Businesses are often confronted with determining whether an individual they hire is an independent contractor or their employee. While businesses generally prefer to hire individuals as independent contractors, misclassifying an employee as an independent contractor can result in the employer being liable for significant back taxes.
Pursuant to C.R.S. 8-70-115(1)(b), services performed by a worker for another is considered “employment” for unemployment tax liability purposes, unless the employer proves both that the individual “is free from control and direction in the performance of the service” and the individual “is customarily engaged in an independent trade, occupation, profession, or business related to the service performed” In order to protect themselves, businesses often have contractors sign Independent Contractor Agreements.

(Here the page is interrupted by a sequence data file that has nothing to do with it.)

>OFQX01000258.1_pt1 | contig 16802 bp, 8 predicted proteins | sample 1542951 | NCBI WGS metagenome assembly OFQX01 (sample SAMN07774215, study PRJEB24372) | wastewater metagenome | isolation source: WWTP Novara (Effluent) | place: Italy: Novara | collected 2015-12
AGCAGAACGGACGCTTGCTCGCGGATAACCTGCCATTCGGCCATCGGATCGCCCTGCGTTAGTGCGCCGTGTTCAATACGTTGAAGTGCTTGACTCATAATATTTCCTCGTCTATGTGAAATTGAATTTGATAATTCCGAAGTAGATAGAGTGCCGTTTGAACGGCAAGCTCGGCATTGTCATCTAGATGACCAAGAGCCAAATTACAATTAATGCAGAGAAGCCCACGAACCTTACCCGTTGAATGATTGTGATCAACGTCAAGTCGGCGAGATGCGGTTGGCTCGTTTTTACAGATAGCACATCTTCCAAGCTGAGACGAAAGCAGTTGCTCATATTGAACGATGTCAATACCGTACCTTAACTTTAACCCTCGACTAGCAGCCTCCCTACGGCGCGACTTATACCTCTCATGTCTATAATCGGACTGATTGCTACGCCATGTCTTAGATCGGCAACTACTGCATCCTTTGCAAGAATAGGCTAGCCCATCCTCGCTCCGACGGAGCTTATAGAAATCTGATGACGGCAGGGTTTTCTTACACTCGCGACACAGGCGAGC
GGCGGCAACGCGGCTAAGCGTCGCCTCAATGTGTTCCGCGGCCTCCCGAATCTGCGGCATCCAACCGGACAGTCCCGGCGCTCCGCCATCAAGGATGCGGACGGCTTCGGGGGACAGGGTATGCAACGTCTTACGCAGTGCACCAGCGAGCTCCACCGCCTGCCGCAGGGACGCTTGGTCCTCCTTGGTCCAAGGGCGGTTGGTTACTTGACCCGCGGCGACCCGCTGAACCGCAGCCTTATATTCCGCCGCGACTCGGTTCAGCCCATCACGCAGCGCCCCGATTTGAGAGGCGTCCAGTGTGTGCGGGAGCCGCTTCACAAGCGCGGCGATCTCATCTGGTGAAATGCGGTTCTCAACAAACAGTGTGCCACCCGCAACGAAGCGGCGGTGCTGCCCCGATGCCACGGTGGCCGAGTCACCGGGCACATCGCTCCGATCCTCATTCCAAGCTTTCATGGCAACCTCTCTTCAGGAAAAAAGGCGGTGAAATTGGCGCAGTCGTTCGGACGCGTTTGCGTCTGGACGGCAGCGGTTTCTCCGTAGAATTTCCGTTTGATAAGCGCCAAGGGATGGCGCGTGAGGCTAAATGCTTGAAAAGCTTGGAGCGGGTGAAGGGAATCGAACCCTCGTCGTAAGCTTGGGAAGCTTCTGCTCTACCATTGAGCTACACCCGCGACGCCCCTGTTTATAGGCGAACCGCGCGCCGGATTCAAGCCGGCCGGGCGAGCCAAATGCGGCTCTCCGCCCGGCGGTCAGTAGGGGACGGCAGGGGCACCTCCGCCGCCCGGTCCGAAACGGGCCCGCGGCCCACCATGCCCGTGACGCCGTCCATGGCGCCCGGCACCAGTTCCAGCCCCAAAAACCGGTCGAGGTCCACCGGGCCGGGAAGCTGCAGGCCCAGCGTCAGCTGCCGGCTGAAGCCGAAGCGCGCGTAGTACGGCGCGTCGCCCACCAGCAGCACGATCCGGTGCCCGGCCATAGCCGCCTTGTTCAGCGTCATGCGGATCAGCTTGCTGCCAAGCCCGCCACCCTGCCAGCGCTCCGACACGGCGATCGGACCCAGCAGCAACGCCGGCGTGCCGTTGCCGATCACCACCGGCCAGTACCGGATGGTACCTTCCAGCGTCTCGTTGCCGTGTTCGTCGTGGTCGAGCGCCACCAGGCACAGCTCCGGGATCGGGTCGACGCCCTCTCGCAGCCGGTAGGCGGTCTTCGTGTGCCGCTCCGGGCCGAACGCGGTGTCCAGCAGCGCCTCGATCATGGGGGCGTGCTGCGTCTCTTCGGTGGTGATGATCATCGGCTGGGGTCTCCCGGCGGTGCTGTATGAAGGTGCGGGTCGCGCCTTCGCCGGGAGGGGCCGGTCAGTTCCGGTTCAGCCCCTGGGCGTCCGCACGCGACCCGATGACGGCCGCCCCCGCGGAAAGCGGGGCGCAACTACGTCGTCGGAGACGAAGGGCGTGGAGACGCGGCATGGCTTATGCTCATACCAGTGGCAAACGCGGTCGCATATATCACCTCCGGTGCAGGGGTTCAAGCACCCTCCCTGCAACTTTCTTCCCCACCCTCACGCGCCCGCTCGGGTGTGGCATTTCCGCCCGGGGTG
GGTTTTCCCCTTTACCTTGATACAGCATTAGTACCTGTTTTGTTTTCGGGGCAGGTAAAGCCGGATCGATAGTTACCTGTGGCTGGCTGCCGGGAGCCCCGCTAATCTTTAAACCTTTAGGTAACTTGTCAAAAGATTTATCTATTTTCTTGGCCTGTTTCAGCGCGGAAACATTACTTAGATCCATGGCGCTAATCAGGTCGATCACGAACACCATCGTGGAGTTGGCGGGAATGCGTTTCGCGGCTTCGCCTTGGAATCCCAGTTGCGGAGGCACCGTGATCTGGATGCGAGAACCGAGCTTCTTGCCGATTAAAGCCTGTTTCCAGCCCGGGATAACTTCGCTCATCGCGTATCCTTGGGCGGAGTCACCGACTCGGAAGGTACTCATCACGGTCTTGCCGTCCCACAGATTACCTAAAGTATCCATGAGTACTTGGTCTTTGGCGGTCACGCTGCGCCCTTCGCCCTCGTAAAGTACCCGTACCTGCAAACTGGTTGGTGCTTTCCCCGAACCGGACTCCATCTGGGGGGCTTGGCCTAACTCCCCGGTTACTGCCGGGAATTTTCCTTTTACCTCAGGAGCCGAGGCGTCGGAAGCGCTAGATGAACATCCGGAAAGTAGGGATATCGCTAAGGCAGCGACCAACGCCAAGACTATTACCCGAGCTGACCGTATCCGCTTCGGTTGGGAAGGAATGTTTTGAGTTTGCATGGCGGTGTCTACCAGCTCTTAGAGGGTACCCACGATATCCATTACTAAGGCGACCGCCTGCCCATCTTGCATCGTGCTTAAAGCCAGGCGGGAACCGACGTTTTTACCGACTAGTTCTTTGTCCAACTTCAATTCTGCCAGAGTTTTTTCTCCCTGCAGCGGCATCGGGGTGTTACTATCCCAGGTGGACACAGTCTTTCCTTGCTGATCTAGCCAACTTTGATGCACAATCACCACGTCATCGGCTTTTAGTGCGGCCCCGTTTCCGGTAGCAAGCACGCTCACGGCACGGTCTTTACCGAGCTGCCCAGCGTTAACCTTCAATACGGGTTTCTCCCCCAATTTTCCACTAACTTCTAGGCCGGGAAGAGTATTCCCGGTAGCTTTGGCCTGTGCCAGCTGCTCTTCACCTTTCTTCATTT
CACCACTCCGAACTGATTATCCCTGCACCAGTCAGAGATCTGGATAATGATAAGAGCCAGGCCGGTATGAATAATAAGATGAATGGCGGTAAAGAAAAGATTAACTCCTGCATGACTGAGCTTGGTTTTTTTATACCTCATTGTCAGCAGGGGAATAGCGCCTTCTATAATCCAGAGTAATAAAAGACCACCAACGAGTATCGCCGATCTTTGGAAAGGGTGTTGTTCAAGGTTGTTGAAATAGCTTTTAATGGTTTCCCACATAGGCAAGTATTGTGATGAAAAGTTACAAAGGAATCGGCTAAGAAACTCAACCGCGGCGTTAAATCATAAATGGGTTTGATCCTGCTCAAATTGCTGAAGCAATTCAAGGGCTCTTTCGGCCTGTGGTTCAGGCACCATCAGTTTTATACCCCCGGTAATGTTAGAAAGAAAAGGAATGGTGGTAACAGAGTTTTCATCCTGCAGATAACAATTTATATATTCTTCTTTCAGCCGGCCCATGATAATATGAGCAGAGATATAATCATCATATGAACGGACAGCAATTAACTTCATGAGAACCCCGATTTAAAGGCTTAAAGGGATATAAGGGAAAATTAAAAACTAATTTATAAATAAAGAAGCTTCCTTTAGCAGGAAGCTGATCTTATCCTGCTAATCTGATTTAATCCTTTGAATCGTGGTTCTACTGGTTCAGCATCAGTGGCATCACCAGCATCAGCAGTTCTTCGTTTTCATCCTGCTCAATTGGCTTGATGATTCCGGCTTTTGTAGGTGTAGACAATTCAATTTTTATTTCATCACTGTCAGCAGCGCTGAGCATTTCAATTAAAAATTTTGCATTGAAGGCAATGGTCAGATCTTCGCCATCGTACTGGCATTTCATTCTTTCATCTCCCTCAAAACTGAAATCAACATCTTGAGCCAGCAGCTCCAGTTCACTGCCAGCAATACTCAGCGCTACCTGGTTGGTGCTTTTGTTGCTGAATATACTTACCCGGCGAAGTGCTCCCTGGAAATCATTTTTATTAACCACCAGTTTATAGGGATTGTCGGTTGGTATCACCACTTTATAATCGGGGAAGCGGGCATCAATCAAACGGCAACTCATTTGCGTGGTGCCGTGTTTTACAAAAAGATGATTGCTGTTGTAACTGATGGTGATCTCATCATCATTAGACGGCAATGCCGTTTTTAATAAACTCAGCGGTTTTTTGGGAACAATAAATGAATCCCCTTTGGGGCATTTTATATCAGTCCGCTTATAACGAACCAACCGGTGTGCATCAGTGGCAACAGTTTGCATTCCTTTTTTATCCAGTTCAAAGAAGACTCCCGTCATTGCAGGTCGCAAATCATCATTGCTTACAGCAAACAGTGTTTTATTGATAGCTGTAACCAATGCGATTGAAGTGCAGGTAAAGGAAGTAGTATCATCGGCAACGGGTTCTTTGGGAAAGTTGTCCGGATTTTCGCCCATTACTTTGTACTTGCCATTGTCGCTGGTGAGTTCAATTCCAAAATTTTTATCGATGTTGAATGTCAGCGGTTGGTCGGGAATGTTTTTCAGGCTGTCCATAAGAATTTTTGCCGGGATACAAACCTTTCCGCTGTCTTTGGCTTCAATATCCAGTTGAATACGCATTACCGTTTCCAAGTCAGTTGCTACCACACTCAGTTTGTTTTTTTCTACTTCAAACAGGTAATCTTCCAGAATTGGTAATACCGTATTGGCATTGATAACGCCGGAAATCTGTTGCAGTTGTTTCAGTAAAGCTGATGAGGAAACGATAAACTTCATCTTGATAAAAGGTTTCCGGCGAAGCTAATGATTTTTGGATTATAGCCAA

Recent Supreme Court decisions determined that a contractor’s outside employment should no longer be dispositive of whether a contractor is an employee/independent contractor. Instead, a court must look at the totality of the circumstances surrounding one’s employment when making this determination. This distinction, in addition to the appropriate language to include in an independent contractor agreement, is important to be aware of if you hire outside contractors.